Tyson Foods (Tyson) recently agreed to pay approximately $4 million in civil penalties to resolve alleged violations of the Clean Air Act’s Risk Management Program (RMP) at meat processing and packaging facilities owned by Tyson and related entities. The Tyson settlement illustrates a trend toward increased RMP enforcement and greater penalties for violations. This trend will likely continue in light of a recent report issued by the EPA’s Office of Inspector General setting forth several recommendations for enhancing the quality of RMP inspections and a push by Senator Barbara Boxer (D-CA) for greater safety protections at chemical plants following the April 17 explosion at a fertilizer plant in West, Texas.
The RMP, codified in Section 112(r)(7) of the Clean Air Act and in regulations at 40 C.F.R. Part 68, is designed to prevent accidental releases of hazardous substances. It requires owners and operators of facilities that have more than a specified threshold amount of an EPA-listed substance to prepare and implement an accidental release risk management plan, which must contain three main elements:
- A hazard assessment to evaluate the potential effects of an accidental release, including an estimate of potential release quantities and a determination of downwind effects.
- A program for preventing accidental releases of regulated substances, including safety precautions and maintenance, monitoring and employee measures to be used at the source.
- A response program providing for specific actions to be taken in the event of an accidental release, including procedures for informing the public and local agencies responsible for responding to accidental releases, emergency health care and employee training measures.
A facility must submit its plan to the Chemical Safety Board, the state emergency response commission and any local emergency planning committee that has responsibility for planning and responding to accidental releases in the area. Generally speaking, plans must be revised and resubmitted every five years. A new facility must submit a completed RMP as soon as it has an amount of a covered chemical that exceeds the threshold quantity.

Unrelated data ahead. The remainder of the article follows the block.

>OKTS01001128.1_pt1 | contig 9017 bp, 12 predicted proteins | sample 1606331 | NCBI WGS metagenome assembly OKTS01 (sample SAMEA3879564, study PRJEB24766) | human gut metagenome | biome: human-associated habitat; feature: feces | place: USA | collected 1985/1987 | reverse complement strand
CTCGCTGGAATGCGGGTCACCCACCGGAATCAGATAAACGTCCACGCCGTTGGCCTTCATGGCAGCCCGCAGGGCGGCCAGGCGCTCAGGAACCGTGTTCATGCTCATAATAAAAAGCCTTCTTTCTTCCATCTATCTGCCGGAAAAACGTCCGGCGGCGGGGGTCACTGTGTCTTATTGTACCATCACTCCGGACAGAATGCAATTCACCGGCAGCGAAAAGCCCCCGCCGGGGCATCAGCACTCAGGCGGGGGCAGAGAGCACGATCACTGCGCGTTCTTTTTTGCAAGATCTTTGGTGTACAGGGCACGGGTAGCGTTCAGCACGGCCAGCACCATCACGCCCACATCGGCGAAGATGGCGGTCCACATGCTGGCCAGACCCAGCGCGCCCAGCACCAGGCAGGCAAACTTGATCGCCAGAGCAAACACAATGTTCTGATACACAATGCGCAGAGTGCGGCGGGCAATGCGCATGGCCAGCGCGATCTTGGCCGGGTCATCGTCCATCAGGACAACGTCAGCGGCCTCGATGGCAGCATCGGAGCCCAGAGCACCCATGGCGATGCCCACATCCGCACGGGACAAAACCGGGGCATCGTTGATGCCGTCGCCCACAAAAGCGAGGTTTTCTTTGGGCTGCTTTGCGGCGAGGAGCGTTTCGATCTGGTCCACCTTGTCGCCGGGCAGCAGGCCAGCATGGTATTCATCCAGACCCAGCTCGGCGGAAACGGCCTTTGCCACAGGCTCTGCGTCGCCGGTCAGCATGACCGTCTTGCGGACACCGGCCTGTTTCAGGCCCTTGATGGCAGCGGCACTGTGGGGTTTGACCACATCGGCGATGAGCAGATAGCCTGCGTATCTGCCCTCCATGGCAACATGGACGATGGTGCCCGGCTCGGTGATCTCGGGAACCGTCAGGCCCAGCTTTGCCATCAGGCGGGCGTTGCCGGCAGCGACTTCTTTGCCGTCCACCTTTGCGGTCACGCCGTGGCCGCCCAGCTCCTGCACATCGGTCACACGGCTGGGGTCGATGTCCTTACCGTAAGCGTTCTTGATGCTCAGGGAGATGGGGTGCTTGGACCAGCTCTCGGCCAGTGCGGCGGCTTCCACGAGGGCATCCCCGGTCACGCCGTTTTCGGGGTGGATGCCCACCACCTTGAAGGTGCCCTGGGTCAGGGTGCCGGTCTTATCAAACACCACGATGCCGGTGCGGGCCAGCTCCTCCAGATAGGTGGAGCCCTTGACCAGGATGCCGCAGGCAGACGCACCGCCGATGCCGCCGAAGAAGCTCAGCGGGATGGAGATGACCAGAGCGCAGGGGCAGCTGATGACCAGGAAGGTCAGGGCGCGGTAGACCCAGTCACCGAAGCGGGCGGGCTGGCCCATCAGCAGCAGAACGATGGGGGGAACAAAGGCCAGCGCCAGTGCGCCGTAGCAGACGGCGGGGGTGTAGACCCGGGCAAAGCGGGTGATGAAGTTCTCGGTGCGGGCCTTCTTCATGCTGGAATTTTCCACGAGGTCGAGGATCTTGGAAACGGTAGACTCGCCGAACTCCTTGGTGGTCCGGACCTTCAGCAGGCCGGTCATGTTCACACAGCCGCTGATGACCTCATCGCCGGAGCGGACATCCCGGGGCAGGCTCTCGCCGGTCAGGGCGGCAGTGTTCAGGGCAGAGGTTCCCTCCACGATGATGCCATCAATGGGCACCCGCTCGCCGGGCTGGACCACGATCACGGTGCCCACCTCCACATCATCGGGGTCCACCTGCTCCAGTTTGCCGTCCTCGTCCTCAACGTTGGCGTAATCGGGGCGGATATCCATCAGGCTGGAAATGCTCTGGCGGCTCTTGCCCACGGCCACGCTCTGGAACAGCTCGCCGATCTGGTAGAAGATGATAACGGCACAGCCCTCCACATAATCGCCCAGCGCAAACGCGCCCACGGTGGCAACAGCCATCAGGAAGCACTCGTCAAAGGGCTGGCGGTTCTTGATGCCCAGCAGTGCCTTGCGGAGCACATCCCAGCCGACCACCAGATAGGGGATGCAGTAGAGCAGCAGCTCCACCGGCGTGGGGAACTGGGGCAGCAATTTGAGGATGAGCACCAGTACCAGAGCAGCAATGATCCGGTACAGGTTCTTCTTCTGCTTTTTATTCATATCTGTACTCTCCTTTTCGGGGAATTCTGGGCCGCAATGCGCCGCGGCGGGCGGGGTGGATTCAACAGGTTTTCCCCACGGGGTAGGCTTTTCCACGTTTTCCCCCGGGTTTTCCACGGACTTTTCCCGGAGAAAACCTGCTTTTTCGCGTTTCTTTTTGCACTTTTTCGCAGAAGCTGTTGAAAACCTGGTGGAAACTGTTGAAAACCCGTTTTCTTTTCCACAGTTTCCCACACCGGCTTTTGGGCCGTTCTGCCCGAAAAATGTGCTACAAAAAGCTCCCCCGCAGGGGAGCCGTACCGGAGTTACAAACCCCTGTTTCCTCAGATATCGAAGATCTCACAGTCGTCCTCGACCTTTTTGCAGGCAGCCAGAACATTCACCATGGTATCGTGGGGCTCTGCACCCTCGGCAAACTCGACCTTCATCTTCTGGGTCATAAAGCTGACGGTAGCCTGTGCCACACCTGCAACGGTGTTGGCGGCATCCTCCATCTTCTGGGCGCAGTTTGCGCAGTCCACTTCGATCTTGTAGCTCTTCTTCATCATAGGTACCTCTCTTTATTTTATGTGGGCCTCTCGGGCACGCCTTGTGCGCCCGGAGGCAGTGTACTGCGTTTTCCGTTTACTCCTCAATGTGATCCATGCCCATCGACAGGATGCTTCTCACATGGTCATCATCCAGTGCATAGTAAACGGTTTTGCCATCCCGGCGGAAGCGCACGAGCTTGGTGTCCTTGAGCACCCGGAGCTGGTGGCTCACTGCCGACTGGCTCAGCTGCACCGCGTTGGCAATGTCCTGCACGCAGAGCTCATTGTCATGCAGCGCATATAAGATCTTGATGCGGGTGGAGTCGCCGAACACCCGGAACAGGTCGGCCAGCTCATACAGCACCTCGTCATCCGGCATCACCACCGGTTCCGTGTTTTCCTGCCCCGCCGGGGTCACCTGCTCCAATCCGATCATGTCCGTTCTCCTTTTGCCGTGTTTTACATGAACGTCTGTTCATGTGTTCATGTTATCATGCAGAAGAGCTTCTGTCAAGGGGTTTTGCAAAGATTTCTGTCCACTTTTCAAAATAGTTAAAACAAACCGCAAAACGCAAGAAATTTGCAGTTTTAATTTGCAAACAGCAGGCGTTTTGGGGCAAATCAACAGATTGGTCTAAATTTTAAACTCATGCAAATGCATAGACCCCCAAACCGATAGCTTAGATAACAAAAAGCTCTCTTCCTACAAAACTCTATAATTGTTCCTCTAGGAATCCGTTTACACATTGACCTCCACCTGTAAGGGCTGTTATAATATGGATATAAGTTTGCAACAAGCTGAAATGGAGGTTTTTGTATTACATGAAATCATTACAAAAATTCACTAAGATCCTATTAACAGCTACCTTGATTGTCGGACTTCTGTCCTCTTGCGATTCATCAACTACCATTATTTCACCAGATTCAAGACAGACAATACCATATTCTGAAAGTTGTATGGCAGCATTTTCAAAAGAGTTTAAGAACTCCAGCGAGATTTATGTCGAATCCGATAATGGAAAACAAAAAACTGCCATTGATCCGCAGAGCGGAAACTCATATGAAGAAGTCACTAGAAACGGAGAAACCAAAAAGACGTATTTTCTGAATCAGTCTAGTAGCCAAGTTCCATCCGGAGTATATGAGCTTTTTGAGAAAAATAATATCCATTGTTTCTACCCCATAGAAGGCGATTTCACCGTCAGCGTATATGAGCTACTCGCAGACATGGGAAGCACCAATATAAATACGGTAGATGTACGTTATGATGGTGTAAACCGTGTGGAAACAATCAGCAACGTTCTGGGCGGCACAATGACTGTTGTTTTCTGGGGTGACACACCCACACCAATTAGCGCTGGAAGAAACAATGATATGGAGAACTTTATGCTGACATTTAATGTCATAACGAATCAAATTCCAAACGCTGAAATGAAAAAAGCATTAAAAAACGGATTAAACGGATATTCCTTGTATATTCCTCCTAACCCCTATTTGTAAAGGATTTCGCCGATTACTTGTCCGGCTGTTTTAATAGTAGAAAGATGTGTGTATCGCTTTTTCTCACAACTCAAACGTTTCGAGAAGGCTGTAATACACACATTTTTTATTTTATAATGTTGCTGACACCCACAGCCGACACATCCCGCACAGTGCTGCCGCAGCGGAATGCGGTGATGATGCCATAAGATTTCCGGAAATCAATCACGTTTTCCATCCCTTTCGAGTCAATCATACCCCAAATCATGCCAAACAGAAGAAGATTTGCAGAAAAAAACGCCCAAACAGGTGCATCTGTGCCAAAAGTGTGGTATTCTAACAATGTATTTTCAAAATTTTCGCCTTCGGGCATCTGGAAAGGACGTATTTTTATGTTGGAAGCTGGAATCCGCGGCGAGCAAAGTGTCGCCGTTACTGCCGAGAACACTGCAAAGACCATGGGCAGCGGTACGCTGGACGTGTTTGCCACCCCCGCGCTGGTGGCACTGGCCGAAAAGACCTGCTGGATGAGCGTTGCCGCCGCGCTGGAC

The Tyson Settlement
The Tyson enforcement action involved 23 facilities in Kansas, Missouri, Iowa and Nebraska, which were subject to RMP requirements because refrigeration systems at the facilities each contained more than 10,000 pounds of anhydrous ammonia. EPA inspections revealed numerous deficiencies in the facilities’ RMP programs. Further, ammonia releases at some facilities allegedly had caused property damage, injuries and one death.
Under the consent decree, Tyson will pay a $3.95 million penalty. The company also agreed to purchase $300,000 in emergency response equipment for first responders in communities with significant environmental justice concerns in which Tyson operates facilities. In addition, Tyson promised to conduct pipe testing and third-party audits of its ammonia refrigeration systems in all 23 facilities.
Increased Penalties and Enforcement
As the Tyson settlement suggests, penalties for RMP violations are growing. Average civil penalties in stand-alone RMP enforcement cases increased nearly threefold from 2009 to 2012 – rising from about $6,000 to almost $18,000. So far this year, the average penalty in RMP cases, excluding the Tyson case, has been about $33,000.
EPA is also ramping up RMP enforcement efforts. Its Office of Solid Waste and Emergency Response (OSWER) made RMP inspections a high priority for fiscal year 2013. OSWER tasked regional offices with conducting RMP inspections of at least 4 percent of all regulated facilities, with 30 percent of those inspections taking place at high-risk facilities. In addition, EPA is building a more rigorous RMP inspection program in response to a March 2013 OIG report, which concluded that EPA’s RMP inspectors and their supervisors were inadequately trained and that the agency had limited mechanisms in place to ensure that quality inspections were performed. Finally, political pressure (led by Senator Boxer) for increased oversight of chemicals in general is increasing in the aftermath of the West, Texas fertilizer plant explosion.
Given EPA’s increased focus on RMP enforcement and its intention to seek larger penalties for violations, owners of RMP-regulated facilities should carefully evaluate their RMP program compliance and preparedness for EPA inspections. Noncompliance can have severe consequences, as evidenced by the Tyson settlement.